A Texas Researcher Gave Lab Rats Nicotine and Booze. They Enjoyed Both.
This dude knows how to party.
Tobacco and alcohol, like milk and cookies, Jay Z and Beyonce, and emphysema and liver disease, are perfect companions. There's just something about going out for a drink that makes you want to light up a cigarette, and something about going out for a smoke that makes you want a drink.
Chances are, you've never given much thought to why booze and nicotine make such an irresistible pairing, but Baylor University Medical Center's Dr. John Dani has. He's spent the last decade studying the neorological impact of drug addiction, with a particular focus on nicotine. That led him to ponder the drink/smoke connection, which led to a study published Thursday in the journal Neuron.
Here, in general terms, is what the paper suggests: Alcohol makes you happy, up to a point. An evening of boozing can boost levels of the neurotransmitter dopamine in the brain, creating a feeling of joy. Too much boozing has the opposite effect. Attaining that joyous feeling takes more and more drinks over time, all the while dulling the sober mind's ability to manufacture its own pleasure. Nicotine addiction's stress hormones have a similar impact. And so, when people smoke, it takes more drinking to make them happy.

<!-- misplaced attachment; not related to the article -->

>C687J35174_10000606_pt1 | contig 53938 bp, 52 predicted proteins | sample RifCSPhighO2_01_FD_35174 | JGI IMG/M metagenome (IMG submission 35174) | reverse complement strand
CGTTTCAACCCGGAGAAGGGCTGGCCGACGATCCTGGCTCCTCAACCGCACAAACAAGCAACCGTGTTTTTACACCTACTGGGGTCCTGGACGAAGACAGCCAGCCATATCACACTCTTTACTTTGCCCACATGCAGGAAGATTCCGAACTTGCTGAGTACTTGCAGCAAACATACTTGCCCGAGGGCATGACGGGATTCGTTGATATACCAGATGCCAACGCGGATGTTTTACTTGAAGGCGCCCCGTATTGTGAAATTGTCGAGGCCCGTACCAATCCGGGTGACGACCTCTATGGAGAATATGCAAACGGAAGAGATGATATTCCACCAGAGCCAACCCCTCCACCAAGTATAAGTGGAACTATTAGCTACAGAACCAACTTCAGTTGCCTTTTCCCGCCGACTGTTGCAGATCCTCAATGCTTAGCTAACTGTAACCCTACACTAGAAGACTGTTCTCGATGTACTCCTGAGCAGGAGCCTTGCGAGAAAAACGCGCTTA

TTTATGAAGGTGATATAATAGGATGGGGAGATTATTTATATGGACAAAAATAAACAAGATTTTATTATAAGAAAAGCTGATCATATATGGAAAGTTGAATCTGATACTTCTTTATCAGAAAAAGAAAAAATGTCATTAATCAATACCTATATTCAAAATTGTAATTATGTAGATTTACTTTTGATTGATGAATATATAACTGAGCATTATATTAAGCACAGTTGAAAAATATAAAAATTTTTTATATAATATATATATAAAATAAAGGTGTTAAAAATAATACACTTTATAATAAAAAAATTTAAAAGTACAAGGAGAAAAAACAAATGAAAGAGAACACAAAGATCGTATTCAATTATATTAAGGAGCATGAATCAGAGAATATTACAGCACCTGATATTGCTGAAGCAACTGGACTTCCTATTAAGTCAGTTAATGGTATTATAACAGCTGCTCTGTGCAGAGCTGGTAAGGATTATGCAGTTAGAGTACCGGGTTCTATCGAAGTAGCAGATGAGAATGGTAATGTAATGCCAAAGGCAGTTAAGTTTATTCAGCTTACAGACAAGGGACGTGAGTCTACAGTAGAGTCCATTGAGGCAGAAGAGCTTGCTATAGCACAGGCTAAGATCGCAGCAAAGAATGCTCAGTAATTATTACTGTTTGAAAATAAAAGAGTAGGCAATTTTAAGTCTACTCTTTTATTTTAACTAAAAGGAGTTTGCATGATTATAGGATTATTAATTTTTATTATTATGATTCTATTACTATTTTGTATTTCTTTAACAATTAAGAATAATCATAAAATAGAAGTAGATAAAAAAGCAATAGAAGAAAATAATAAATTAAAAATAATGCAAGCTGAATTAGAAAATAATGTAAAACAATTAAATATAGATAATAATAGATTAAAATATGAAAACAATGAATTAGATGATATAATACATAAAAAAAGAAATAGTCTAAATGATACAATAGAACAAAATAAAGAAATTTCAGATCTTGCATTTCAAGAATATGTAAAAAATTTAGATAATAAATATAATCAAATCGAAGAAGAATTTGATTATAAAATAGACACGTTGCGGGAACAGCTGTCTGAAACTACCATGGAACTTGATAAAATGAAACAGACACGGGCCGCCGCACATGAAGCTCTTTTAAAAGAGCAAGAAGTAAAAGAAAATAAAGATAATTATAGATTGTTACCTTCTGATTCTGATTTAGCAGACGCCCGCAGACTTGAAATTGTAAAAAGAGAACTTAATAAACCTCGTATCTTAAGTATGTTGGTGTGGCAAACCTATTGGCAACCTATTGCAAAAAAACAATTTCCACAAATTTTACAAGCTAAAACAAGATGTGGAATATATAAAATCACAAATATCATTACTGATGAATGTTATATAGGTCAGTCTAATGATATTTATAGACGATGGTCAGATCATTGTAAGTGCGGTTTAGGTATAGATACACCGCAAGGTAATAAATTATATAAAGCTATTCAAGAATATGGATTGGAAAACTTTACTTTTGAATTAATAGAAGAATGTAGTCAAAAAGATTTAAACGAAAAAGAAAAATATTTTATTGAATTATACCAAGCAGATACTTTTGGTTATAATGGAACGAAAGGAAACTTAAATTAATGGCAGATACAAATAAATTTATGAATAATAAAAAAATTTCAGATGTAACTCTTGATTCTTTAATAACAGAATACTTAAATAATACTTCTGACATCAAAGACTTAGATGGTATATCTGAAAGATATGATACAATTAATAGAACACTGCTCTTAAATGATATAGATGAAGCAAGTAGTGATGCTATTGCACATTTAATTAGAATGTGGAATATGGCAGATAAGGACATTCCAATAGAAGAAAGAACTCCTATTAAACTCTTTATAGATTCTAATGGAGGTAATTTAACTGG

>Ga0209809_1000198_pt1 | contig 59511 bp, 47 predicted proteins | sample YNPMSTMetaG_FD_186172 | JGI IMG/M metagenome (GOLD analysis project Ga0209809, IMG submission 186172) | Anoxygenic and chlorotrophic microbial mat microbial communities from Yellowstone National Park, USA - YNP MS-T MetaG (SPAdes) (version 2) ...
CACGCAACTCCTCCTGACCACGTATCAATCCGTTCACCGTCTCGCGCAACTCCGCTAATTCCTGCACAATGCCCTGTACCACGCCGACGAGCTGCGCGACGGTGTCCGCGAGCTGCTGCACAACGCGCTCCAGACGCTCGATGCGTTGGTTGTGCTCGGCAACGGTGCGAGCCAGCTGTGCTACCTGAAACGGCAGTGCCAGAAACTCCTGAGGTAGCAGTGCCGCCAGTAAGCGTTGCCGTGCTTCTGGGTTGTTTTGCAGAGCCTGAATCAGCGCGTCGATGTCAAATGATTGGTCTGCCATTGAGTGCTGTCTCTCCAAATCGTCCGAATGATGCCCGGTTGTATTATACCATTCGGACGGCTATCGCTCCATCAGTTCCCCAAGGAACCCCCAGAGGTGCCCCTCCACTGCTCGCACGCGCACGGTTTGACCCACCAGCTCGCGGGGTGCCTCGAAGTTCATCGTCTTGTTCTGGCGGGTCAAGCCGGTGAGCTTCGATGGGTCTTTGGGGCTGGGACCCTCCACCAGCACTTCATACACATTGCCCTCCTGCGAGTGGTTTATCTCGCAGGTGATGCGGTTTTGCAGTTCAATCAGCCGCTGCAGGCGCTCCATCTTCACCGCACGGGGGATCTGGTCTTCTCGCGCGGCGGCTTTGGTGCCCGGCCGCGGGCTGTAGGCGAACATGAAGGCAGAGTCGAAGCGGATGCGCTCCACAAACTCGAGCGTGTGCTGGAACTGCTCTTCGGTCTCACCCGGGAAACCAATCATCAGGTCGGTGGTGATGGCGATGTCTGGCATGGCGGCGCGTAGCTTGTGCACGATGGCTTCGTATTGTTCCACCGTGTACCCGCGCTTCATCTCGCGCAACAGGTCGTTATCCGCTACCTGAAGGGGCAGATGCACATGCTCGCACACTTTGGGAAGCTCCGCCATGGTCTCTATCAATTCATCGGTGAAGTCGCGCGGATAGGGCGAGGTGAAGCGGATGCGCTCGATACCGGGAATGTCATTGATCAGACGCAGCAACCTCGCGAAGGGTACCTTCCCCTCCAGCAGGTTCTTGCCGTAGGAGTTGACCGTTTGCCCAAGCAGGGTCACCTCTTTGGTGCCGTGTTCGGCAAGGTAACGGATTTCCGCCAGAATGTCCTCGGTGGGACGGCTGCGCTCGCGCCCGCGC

"Young people typically experiment with nicotine from tobacco in their teens, and that exposure possibly contributes to a greater vulnerability to alcohol abuse later in life. Therefore, greater vigilance is called for to prevent the initial exposure to nicotine and to follow those at risk," Dani told Medical Daily. "In addition, our work suggests that stress hormones are candidate targets for prevention or treatment therapies."
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But doing a controlled experiment in a laboratory setting with drinking, smoking human beings is difficult, if not impossible, which is why Dani and his team turned to rats. The researchers began by giving a group of animals a hit of nicotine then, later, they exposed them to alcohol, which they were allowed to self-administer (e.g. pour their own shots). The nicotine cleared itself from the rodents' system within 90 minutes, but they were still drinking a lot of booze 15 hours later. Dani concluded they were simply chasing their increasingly elusive buzz, heedless of the next morning's consequences.
That sounds painfully familiar.
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